People always say to me, “Do you feel culture shock when you go there?” I always feel culture shock when I come back. So, yeah, it informs me.
I’ve been writing about these themes of displacement, and new beginnings, and wanting to belong to a greater community, forever. There’s no question, that this work—my travels—has informed me as a writer.
SCM: Are you able to write when you’re traveling?
HOSSEINI: I kind of take that hat off. When I go somewhere, I want to be really present. Because, when you start thinking about writing, you start drifting off into somewhere else. It’s really important to me to be very much aware, and be present, and be receptive to the stories that I am hearing—to really connect with the people that I’m meeting.
SCM: Can you talk about what you're working on now?
Hosseini: I’ve been working on a novel for a while now. I haven't published a book in about four years. So, it’s time. The topic of it, I’ll probably leave off, but I’ve been working on it for quite a while. There’s nothing imminent, I’m afraid, but I’m making progress.
SCM: What about traveling, in the upcoming weeks or months? Where are you going?
HOSSEINI: I don’t have anything planned, although I think a trip to Afghanistan is in the works at some point soon. I haven’t been since 2010, and I really want to go back again and meet some new people. And, then just kind of reevaluate what’s going on there, and to educate myself. I think it will probably be next year. I’ve done quite a bit of traveling this year already. I think the rest of the year, I’ll see if I can get some more writing done.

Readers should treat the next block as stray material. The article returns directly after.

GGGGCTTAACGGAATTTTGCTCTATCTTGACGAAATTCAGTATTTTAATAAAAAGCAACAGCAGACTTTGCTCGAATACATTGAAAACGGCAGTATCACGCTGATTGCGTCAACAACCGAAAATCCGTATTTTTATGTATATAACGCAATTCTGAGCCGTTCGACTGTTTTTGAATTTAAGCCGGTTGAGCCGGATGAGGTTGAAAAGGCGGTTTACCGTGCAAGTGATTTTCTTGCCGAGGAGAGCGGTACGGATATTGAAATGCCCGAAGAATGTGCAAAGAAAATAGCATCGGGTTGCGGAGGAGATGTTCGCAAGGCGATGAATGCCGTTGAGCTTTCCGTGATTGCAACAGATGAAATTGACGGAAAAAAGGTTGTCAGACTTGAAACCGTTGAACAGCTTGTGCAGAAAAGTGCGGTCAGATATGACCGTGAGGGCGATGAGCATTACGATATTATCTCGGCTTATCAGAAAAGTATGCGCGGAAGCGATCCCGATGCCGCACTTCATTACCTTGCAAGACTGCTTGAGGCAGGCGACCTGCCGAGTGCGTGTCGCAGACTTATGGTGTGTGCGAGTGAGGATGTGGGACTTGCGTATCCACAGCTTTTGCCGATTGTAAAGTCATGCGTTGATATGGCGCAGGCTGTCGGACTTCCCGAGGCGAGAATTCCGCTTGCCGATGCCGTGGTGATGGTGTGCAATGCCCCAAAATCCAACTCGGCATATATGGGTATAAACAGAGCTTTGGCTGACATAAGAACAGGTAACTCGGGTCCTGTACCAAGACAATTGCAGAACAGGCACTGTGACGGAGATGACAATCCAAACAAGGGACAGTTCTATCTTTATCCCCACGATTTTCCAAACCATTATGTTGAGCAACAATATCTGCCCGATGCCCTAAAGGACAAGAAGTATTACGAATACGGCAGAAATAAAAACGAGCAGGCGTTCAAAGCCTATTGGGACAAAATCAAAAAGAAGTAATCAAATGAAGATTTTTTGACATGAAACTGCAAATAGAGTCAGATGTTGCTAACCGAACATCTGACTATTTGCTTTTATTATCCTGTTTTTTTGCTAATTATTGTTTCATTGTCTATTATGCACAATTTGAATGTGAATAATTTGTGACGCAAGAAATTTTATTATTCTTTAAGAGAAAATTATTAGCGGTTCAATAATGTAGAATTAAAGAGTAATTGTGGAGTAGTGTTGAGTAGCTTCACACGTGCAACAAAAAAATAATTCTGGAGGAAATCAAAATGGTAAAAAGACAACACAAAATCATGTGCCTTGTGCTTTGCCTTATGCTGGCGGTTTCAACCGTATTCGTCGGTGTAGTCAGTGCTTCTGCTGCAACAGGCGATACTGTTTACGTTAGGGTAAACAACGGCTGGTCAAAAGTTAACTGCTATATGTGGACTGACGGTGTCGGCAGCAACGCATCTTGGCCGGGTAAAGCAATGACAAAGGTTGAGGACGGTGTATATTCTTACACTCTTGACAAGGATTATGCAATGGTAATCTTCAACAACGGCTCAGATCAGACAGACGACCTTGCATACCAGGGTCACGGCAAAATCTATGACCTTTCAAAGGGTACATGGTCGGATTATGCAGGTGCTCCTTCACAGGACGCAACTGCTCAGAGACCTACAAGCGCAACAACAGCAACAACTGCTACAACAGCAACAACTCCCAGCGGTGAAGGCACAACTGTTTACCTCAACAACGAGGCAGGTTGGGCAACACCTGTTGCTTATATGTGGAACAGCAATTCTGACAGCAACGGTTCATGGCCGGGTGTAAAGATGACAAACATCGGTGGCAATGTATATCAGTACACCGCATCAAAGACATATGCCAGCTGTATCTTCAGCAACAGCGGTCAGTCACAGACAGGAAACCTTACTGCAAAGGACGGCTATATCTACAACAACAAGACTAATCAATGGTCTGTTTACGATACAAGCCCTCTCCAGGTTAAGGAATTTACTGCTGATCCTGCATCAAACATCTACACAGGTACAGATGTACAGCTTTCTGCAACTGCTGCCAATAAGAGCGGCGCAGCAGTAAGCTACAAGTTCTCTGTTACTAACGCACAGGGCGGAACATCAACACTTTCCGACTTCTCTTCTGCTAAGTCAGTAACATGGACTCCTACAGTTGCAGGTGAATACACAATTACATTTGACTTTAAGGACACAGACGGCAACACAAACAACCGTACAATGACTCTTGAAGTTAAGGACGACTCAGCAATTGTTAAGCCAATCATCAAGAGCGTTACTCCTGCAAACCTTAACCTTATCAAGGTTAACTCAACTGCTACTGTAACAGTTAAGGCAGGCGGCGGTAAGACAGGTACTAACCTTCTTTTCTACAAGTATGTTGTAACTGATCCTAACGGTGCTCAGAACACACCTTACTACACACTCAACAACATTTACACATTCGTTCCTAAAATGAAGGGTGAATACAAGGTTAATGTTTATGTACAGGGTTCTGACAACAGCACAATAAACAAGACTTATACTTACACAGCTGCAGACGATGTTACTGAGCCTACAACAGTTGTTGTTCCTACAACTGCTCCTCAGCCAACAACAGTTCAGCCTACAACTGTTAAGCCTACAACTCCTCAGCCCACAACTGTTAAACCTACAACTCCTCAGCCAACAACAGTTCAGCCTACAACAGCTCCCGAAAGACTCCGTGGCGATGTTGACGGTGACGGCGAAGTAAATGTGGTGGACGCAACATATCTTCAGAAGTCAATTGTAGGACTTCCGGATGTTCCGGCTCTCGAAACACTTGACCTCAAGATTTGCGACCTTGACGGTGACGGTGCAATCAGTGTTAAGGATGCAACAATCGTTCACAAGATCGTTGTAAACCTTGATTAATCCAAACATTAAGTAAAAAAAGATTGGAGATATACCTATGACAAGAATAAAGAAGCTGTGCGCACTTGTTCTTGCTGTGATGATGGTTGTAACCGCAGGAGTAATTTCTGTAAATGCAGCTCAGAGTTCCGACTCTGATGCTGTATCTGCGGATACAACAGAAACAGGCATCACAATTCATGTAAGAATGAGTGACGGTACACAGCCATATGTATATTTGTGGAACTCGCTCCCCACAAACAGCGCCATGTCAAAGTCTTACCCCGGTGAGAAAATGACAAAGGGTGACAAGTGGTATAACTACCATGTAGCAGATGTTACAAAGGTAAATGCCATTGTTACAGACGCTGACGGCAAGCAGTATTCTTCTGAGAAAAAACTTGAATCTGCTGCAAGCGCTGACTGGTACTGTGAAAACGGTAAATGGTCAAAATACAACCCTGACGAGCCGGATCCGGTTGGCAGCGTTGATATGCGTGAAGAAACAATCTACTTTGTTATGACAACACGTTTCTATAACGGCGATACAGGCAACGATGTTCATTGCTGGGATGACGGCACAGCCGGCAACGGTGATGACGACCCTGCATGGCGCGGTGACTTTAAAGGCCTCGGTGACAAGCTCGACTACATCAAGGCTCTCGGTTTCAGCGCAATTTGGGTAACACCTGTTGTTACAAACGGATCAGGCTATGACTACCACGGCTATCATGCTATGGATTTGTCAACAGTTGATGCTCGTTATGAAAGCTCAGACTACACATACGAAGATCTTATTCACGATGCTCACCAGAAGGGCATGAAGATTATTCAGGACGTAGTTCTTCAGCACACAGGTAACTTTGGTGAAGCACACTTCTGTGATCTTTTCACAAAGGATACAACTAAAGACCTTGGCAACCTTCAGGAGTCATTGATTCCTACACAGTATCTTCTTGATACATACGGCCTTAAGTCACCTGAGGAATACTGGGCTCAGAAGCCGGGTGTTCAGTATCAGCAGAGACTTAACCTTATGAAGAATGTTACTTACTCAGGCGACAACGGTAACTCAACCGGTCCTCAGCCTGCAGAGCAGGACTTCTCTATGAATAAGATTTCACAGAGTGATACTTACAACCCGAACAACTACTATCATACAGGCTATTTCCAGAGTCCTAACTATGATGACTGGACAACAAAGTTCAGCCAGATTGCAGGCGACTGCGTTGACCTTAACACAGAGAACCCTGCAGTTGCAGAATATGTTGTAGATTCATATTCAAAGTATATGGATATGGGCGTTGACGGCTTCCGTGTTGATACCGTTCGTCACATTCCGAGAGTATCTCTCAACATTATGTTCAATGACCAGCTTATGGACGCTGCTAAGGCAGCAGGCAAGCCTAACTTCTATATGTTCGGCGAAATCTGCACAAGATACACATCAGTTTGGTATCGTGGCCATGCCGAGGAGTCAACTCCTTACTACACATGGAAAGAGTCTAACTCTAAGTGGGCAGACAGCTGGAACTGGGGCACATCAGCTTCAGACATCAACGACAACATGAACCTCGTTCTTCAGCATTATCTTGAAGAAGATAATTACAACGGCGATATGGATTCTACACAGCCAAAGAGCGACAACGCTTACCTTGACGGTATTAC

SCM: Looking back to 2010, the last time you were in Afghanistan: Are you more hopeful? Or less hopeful?
HOSSEINI: I’m hopeful in some ways. I think Afghanistan now has a foundation of young, educated, urban people, who are interested in technology, the environment, human rights, women’s rights, literacy, and so on—all the things that really matter. They are there. They are not everywhere. A lot of the Afghan landscape is very agricultural, and rural. In those areas, access is poor. It’s very hard to bring about change, and that remains a challenge.
In a number of other ways, it’s concerning to me. The war is now in its sixteenth year. It’s the longest war in American history. I would describe it at best as kind of stalemate. It’s the major obstacle standing in the way of that generation being free to bring about the changes that I think Afghanistan needs.